Live Your Truth

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James Baldwin was an American novelist, playwright, and activist. His essays explore the intricacies of racial, sexual, and class distinctions in Western societies, most notably in mid-20th-century America.

Baldwin never seemed to falter in speaking truth to power, in calling out what needed to be called out, in living his truth. He was a queer black man during a time in which it was neither comfortable nor easy to be anything other than a RWHM (rich, white, heterosexual male). Social obstacles be damned—Baldwin was a strong voice for equality, equity, rights for the under-represented… all the things.

He brought the fire, then put it out with some tea—check out this debate with William F. Buckley:


Many of his insides are timeless, and his courage to stand up for what he felt was right is legendary. And the thing I appreciate the most about James Baldwin is that he was unapologetic in being who he was. He lived his truth.

Living your truth is so important.

Being true to one’s self is the greatest act of self-respect and “self–love” a person can undertake, if you ask me: it requires that you are in touch with your truest feelings, and then brave enough to act on them.

To thine own self be true, right? And famed psychologist Carl Jung said, “The privilege of a lifetime is to become who you truly are.”

One of my friends recently brought up the antisemitic and anti-Muslim attacks that have happened at the hands of white supremacist terrorists around the world, and brought up the fact that—especially in the belligerent drumpf era—many peoples’ truths are that hatred and ignorance.

I disagree.

To pull a James Baldwin quote from the collection of gems at the bottom of this post:

I imagine one of the reasons people cling to their hates so stubbornly is because they sense, once hate is gone, they will be forced to deal with pain.

I think these people who create and spread and enable violence lash out because of the incredible pain their fear causes.

VP Pence, that wooden doll from the 50s, seeks to destroy the lives of and reputations of and place in society for homosexuals because he fears disobeying the angering his god.

The timing of the most recent mosque shooting was no surprise to me—it came on the heels of news reports saying that jihadists were calling for the destructions of “the Crusaders,” a dog whistle for many Christians and white people in general. Most of the attacks come from the same fear.

I pity the people whose world views are so small and autocratic, those of any and many different faiths. They are ruled by so many constraints that they resist differences and demand adherence to such a severe degree that they resort to the only thing they can think of: “strongarm” tactics meant to cajole and intimidate.

And I put the word “strong” in parenthesis because they are, truly, weak.

Their truth is fear, yet it wears the face of hate and violence.

If they were to live their actual truths, they would address their fear and take action to allay it. They would deal with it within themselves first. And, if they were taught to be patient and understanding of their true selves, I’d bet they would not resort to violence.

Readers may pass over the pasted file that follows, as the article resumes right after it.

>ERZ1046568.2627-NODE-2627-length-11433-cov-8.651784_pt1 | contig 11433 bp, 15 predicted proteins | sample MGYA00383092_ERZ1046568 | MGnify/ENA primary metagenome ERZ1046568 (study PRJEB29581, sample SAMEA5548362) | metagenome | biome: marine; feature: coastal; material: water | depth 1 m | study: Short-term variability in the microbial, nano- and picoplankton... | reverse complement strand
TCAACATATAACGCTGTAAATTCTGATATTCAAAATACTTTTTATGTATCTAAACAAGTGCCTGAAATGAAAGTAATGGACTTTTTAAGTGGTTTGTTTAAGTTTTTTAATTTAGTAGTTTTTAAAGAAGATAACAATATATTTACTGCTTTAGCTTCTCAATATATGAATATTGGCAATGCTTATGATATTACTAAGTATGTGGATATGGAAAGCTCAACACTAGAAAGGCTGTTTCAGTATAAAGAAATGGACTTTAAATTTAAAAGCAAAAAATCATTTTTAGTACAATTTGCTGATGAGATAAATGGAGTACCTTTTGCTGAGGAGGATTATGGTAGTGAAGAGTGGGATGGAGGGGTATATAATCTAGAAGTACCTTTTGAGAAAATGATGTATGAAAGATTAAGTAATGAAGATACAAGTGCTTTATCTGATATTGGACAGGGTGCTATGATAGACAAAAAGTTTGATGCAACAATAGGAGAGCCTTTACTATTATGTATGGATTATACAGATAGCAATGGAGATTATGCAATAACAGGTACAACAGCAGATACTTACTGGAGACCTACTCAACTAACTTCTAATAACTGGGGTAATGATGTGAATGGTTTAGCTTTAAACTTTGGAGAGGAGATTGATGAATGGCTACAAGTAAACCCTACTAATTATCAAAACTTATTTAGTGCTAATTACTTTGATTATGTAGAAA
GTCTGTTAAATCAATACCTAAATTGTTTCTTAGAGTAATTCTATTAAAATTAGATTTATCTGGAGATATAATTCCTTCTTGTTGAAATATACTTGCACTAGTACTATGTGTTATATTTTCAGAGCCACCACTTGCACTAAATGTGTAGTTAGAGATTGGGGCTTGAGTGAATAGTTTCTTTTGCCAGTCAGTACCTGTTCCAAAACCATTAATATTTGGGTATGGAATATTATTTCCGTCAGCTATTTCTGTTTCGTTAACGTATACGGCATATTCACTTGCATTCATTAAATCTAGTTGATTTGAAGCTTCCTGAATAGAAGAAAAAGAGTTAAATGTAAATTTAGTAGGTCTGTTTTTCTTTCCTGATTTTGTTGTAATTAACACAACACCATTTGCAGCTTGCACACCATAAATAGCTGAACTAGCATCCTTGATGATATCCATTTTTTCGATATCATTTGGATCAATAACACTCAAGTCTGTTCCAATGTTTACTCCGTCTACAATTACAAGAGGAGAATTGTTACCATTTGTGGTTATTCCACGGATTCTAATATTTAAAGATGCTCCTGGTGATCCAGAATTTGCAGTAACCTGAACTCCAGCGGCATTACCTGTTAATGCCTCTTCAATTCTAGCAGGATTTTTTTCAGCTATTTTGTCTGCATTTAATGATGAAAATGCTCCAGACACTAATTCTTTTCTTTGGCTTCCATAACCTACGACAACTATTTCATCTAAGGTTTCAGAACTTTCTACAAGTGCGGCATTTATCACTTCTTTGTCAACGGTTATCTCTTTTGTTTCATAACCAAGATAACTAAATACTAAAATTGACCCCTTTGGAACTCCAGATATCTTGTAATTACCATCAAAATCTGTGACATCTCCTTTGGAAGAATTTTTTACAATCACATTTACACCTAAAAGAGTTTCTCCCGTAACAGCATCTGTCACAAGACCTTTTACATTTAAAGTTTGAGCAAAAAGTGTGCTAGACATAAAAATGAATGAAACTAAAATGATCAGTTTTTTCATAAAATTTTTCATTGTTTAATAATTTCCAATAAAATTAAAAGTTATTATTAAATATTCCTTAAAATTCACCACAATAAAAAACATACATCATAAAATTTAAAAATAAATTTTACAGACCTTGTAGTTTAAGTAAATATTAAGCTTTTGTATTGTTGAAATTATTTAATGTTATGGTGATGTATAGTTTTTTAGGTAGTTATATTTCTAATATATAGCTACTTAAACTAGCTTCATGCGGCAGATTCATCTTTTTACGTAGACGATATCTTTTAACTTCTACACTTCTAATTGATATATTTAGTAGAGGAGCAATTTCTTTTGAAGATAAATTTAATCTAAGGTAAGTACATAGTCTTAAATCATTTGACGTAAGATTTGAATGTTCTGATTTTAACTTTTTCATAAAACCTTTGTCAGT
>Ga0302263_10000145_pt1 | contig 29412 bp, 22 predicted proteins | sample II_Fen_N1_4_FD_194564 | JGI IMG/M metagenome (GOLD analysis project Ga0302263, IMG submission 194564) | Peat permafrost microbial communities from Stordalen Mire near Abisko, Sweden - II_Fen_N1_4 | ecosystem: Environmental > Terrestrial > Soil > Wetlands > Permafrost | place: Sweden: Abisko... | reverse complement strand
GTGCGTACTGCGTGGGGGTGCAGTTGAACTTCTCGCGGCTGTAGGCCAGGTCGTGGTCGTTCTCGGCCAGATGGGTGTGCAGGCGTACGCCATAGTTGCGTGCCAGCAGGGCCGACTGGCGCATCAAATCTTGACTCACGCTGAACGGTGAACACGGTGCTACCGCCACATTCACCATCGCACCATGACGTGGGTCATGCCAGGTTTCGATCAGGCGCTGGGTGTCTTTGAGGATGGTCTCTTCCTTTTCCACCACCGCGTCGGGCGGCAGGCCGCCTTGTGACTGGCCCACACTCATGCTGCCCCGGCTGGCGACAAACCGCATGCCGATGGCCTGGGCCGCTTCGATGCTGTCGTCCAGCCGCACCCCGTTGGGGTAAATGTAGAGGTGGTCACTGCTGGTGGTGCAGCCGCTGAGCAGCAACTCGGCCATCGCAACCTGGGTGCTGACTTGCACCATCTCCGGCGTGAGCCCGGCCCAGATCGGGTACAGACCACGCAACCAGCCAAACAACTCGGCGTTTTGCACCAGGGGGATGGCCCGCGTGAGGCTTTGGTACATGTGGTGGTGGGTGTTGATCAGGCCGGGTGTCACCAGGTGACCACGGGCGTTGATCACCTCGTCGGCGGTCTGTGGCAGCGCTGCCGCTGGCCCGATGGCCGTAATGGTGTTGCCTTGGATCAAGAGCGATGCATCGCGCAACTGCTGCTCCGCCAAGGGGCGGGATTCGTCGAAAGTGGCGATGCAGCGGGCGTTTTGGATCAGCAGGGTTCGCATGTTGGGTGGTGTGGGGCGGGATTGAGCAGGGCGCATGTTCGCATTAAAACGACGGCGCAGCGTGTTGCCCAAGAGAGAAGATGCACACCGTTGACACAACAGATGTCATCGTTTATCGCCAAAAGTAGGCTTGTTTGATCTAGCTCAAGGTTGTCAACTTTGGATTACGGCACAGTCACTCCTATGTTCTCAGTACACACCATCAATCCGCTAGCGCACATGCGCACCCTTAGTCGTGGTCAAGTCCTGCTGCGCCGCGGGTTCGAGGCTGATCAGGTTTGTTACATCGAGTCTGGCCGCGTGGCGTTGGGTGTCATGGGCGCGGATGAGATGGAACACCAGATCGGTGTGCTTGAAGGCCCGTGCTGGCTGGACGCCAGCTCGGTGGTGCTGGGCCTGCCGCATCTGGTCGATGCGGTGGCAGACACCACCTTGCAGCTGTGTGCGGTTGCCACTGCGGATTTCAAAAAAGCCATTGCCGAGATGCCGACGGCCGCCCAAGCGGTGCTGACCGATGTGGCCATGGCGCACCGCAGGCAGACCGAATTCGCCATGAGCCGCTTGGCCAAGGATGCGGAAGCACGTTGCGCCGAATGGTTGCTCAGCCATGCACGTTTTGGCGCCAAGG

Living my truth has been an ongoing process, and I’m not perfect in doing it. But I seek to know myself: I try to remember who I am first—happy, kind, loving—and understand how what I’m feeling may enhance or interfere with that. And I’ve been trying to act in the ways that reflect my higher goals and personal aspirations rather than reacting without consciousness.

There have been timea in my life that I only operated from a place of fear. I would snap, or be ugly or prickly. Knowing that now, I have learned to listen: when I’m sad or scared or anxious, I have to remember that those are obly passing feelings. Those feelings, now, tell me to be honest and vulnerable about them; and they provide a roadmap to what I need to lean into. They may be my true feelings, but they are not my true nature.

Digging into my truth helps me live even more in it.

I hope this perspective helps. We can do better, and this is my little attempt at inspiring us to do so.


Check some of the best James Baldwin quotes:

An identity would seem to be arrived at by the way in which the person faces and uses his experience.

Not everything that is faced can be changed, but nothing can be changed until it is faced.

Love takes off masks that we fear we cannot live without and know we cannot live within.

People are trapped in history and history is trapped in them.

It is certain, in any case, that ignorance, allied with power, is the most ferocious enemy justice can have.

To be a Negro in this country and to be relatively conscious is to be in a rage almost all the time.

Children have never been very good at listening to their elders, but they have never failed to imitate them.

I imagine one of the reasons people cling to their hates so stubbornly is because they sense, once hate is gone, they will be forced to deal with pain.

The price one pays for pursuing any profession, or calling, is an intimate knowledge of its ugly side.

Love does not begin and end the way we seem to think it does. Love is a battle, love is a war; love is a growing up.

The most dangerous creation of any society is the man who has nothing to lose.